Why #IceBucketChallenge Is All Over Your Social Networks

#IceBucketChallenge Raises Awareness and Money for Charities
Beryl Lipton, left, douses Matt Lee during the ice bucket challenge at Boston's Copley Square
Elise Amendola/AP

08/11/2014 10:45AM

The idea is simple: Take a bucket of ice water, dump it over your head, record it and post the video on social media.

It's cold, it's fun and it's contagious. But these ice bucket challenges and similar social-media-powered stunts also are raising awareness and money for causes such as Lou Gehrig's disease, breast cancer and a camp for kids who have lost their fathers to war.

Martha Stewart has been doused. So has Matt Lauer. And pro golfer Greg Norman. Same with Lance Bass.





The fundraising phenomenon asks those willing to douse themselves to challenge others to do the same within 24 hours. If they don't, they must make a donation to a certain charity. Each person who participates nominates more friends, who nominate more friends, who nominate still more friends, which explains why the trend has exploded.

The months-old movement has taken the Boston area by storm over the last 10 days, since friends and relatives of former Boston College baseball player Pete Frates used it to raise awareness about Lou Gehrig's disease. Frates was diagnosed with the neurodegenerative disease, also known as ALS, in 2012. Frates, 29, is now paralyzed, eats through a feeding tube and cannot talk.

On Thursday, his parents, Nancy and John Frates, joined 200 people who doused themselves in Copley Square. The couple said the ice bucket challenge has done more to increase understanding about ALS than anything they've done over the past two years.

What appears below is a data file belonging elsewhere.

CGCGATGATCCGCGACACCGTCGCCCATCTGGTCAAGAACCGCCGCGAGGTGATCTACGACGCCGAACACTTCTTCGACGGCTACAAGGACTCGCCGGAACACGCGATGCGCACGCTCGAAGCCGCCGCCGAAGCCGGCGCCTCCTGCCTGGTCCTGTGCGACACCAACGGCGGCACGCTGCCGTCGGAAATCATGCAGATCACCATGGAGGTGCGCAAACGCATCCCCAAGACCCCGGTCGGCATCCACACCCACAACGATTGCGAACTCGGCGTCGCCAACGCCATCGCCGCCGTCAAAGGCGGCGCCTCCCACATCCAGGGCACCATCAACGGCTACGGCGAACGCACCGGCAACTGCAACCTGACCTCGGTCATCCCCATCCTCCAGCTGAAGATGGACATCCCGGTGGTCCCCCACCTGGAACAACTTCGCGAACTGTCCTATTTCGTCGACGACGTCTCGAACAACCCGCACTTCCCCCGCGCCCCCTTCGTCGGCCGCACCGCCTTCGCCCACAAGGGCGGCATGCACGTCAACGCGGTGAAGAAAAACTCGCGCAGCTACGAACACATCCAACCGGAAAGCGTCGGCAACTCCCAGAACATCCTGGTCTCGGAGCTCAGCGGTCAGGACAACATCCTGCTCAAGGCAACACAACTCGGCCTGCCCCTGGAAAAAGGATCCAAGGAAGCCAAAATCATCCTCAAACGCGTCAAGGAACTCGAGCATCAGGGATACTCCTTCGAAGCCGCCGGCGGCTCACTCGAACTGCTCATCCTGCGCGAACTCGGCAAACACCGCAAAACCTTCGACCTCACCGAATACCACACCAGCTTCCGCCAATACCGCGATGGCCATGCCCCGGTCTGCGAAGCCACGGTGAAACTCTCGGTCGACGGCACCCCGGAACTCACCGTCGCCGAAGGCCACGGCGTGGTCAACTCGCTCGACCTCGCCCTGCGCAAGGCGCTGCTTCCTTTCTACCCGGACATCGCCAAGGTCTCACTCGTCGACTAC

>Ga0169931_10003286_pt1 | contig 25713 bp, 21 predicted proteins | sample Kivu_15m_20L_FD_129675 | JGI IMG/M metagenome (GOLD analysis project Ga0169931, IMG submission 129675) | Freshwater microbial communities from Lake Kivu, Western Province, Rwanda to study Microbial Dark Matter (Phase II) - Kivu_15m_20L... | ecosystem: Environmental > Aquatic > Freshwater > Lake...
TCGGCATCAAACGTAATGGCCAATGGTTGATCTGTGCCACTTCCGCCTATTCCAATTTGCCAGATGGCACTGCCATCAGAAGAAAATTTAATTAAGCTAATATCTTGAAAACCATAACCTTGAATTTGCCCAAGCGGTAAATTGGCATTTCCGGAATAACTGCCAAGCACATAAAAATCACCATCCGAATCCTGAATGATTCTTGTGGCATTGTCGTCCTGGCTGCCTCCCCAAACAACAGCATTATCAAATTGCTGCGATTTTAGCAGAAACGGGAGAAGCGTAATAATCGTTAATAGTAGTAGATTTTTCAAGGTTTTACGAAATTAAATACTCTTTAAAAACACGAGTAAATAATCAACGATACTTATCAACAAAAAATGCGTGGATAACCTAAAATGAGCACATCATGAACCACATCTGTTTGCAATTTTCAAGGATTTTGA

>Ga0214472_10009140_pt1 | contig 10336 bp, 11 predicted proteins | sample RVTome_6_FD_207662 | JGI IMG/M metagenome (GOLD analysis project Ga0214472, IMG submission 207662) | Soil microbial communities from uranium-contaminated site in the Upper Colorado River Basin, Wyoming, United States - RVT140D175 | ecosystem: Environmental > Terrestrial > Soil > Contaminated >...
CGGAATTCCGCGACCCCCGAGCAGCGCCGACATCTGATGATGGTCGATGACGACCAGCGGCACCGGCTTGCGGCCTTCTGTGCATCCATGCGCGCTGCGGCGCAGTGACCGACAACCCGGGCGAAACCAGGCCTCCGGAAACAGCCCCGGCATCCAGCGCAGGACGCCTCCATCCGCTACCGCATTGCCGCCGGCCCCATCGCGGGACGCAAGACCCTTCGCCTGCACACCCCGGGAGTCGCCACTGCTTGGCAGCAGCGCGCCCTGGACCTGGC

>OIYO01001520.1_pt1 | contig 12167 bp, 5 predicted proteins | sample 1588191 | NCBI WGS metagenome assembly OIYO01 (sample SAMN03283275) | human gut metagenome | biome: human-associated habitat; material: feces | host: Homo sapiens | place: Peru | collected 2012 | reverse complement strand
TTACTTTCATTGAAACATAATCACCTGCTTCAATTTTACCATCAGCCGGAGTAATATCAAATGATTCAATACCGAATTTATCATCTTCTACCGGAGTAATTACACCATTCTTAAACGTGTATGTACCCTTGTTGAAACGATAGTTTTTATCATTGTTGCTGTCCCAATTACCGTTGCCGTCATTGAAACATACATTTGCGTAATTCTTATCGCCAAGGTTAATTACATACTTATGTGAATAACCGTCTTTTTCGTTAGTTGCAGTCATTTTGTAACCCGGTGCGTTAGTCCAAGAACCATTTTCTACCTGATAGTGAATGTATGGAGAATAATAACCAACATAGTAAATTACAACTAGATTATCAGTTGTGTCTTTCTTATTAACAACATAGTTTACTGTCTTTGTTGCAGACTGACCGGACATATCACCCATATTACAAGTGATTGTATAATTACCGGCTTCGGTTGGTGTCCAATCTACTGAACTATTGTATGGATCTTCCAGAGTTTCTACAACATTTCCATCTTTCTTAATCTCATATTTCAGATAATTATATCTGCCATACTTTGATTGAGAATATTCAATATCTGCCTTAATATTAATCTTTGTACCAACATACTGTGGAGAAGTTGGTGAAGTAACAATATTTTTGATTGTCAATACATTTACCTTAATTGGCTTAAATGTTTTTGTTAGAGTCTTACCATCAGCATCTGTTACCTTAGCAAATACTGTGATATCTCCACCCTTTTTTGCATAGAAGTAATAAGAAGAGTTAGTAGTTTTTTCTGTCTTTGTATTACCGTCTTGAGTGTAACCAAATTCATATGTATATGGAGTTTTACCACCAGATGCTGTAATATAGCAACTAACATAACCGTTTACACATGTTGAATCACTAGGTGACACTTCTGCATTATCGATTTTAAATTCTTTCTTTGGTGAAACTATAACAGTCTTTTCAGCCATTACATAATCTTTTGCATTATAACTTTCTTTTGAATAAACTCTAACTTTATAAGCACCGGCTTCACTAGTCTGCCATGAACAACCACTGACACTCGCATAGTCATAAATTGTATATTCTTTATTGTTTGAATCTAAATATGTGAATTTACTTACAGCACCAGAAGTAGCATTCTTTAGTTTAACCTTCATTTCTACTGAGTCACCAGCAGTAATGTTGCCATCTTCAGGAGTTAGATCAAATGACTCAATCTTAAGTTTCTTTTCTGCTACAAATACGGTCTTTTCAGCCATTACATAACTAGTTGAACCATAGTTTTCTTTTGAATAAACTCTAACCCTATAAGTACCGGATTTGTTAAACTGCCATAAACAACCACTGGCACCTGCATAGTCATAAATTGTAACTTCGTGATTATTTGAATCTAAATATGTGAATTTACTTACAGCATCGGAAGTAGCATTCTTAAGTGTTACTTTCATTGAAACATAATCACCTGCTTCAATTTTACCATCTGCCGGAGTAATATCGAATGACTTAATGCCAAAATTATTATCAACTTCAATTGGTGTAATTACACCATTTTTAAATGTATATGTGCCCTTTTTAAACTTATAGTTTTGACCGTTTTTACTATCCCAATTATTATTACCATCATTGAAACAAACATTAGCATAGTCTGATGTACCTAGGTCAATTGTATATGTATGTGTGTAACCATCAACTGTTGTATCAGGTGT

"Who knew all it would take was a bag of ice and a bucket?" John Frates told the crowd, just before participants simultaneously poured nine-quart buckets of ice water over their heads.

Similar challenges have attracted athletes, politicians, doctors, accountants and construction workers. They can take all sorts of forms: There are no-makeup selfies to raise money for cancer-fighting causes and cold-water plunges for kids' camps.

Lauer got soaked with ice water last month after Norman challenged him and ended up kicking in some cash for the Hospice of Palm Beach County, in Florida.

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There can be dangers. Authorities in Camden Township, Minnesota, said 16-year-old Davis Colley drowned in May when he jumped in a lake as part of a challenge, and in some states, police warned parents and kids to avoid jumping into frigid or fast-moving waters.

For those who work to raise awareness of ALS, the ice bucket challenge has been a windfall.

The ALS Association's national president, Barbara Newhouse, said donations to the national office surged during the 10-day period that ended Thursday, to about $160,000, from $14,480 during the same period a year ago. That's not counting donations to chapter offices around the country, Newhouse said.

"It's just been wonderful visibility for the ALS community," Newhouse said. "It is absolutely awesome. It's crazy, but it's awesome, and it's working."

Dave Matthews and Michael Franti are also drawing awareness to ALS, by becoming involved with the documentary, Hope for Steve. The film tells the story of a man who was diagnosed with ALS and proposed to his girlfriend of just six months, Hope, two days after his diagnosis. Hope accepted, and the two were married two months later.

The documentary (funded through Kickstarter – $30,000 in 15 days) follows the two through their heartbreaking journey. Aside from the couple's mission to raise awareness for ALS, the documentary showcases their love for each other and how it overshadows the disease's impact on their lives.



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